A report released last December by the Metropolitan Transportation Authority’s inspector general highlighting poor maintenance work on the Metro-North commuter railroad has only recently captured the state’s attention.
The report, completed by the MTA’s Inspector General Barry Kluger, revealed that Metro-North’s maintenance crews are poorly supervised, not given proper assignments and not obligated to document their daily work activities. Although the study was published last year, the MTA released its first public statement in response to the findings this Monday. In the statement provided by MTA spokeswoman Marjorie Anders, MTA officials said they are actively working to solve the issues highlighted in the report.
“The Communications department still does not have an inventory of its equipment, nor are there repair records,” Kluger wrote in the report. “Its supervisors still do not track the performance of their crews and there are no written records of the work. Assignments are still made verbally, and crews still do not have to log their activities or document their work.”
In her recent statement, Anders said the MTA is working to develop a computer-based system of record keeping to better track the tasks assigned and completed by maintenance workers, who are responsible for the railroad’s infrastructure. She added that this information will be integrated with a workflow database to improve the assignment and performance of maintenance tasks.
But, in the past, the MTA has failed to deliver on its promises. In 2001, a report was completed by the Office of the Inspector General that found similar grievances with Metro-North’s maintenance work.
“Upon issuance of this 2001 Audit Services report, Metro-North management agreed with the report’s findings and agreed to fully implement all of its recommendations,” Kluger said in the 2014 report.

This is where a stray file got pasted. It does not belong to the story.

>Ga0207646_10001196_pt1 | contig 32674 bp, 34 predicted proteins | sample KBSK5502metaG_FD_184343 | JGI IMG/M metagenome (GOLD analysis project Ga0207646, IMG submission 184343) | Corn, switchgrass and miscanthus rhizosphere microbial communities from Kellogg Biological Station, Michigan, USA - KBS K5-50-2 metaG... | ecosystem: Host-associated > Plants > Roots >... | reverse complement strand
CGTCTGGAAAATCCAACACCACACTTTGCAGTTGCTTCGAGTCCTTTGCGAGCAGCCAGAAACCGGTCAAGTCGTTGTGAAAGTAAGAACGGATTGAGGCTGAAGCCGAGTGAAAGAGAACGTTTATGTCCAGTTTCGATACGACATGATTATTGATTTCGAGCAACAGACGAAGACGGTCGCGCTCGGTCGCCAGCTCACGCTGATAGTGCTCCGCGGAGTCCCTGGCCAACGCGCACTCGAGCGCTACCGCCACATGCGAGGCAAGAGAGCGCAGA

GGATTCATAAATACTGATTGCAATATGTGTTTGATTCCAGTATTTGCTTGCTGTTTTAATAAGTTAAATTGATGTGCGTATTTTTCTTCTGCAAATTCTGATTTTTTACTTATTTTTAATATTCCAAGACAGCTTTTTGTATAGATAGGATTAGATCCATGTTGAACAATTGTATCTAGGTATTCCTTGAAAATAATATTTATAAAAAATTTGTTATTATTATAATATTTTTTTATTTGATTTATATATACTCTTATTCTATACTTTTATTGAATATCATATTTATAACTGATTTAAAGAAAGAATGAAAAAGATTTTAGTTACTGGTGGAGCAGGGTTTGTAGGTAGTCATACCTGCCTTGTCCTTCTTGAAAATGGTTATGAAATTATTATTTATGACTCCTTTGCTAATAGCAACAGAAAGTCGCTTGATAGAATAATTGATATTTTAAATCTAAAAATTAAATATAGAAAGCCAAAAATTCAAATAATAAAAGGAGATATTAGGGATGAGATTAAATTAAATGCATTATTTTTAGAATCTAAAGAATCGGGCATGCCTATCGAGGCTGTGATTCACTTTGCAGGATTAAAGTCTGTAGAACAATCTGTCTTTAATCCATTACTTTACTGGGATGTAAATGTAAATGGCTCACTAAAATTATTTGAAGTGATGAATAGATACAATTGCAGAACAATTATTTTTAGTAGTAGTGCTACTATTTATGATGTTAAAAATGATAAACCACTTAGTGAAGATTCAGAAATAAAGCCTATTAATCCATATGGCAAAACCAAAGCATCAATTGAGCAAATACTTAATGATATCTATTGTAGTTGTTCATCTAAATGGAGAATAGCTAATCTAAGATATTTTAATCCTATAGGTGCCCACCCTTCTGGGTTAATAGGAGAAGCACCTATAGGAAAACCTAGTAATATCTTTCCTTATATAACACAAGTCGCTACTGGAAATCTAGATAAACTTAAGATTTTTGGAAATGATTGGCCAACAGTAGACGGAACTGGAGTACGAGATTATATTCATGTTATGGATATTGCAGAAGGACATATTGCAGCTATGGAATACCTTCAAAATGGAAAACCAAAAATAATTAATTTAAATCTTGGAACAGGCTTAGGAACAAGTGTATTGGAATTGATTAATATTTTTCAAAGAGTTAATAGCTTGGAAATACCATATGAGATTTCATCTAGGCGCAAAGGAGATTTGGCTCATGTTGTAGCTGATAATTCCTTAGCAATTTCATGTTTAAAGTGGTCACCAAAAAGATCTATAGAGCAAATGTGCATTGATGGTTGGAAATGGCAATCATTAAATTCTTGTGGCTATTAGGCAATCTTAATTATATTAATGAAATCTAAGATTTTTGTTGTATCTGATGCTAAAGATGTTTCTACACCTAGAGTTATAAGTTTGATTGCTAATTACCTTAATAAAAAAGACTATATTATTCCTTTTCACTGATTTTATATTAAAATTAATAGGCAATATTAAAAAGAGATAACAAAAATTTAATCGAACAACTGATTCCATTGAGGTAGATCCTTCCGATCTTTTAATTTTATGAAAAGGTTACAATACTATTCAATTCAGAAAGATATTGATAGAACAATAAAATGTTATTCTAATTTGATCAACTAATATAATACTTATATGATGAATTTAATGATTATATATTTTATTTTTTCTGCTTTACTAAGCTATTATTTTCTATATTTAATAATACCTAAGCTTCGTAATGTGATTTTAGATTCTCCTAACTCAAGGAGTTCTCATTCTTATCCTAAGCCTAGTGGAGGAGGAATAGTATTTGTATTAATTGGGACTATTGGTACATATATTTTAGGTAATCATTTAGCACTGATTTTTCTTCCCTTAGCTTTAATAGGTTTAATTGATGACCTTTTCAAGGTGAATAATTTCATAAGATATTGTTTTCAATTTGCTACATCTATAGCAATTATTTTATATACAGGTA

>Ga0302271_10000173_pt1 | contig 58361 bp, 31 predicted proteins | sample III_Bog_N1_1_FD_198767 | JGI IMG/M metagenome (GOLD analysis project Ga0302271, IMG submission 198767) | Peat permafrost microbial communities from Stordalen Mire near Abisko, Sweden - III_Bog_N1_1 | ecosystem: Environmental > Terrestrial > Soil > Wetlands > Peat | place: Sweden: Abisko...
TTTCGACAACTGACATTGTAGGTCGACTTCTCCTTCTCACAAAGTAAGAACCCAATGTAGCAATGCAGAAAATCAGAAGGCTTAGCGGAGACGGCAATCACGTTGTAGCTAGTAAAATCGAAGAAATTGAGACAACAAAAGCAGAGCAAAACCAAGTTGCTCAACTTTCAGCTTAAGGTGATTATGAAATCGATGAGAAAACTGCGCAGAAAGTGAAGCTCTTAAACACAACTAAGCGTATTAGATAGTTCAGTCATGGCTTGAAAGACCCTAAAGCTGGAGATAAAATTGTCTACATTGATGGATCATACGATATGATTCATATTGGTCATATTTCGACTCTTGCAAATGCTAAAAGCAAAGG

Yet, many of the same problems reappear in this new report — most significantly, employees still don’t keep records of their work and managers still don’t track their performance, Kluger wrote.
State Rep. Gail Lavielle, a Republican who represents Norwalk, Westport and Wilton, said this report is the latest in a series of studies highlighting structural problems within Metro-North. She said she was not surprised by the findings of the report, given the large number of issues MTA still needs to correct.
“There has been an awful lot of mistakes by Metro-North — fatal accidents, all kinds of breakdowns, power losses, and it just seems to be without end,” Lavielle said. “I think that they continue to owe us a great deal of accountability.”
Despite recurring issues with the railroad line, the state’s contract with Metro-North, signed three decades ago, lasts 60 years. Until then, only amendments to the contract can be made in five-year intervals.
Lavielle encouraged the state’s Department of Transportation to negotiate institutionalizing performance standards for Metro-North during one of these reviews. At the moment, the contract does not include any performance standards to which Metro-North must adhere and it also does not outline any penalties for poor performance, Lavielle said.
Students interviewed who frequently use the Metro-North rail lines — riding the line at least once a month — said they were overall satisfied with the service. But, when informed of the findings of the report, all three students expressed concerns about using Metro-North given their poor maintenance work.
“Knowing this certainly makes me feel more apprehensive about taking the train,” Deborah Leffell ’17 said. “I, of course, have heard of a number of devastating accidents that have occurred on Metro-North as a function of operators going too fast and other forms of negligence.”
Metro-North Railroad’s five active lines include 122 stations serving New York and Connecticut.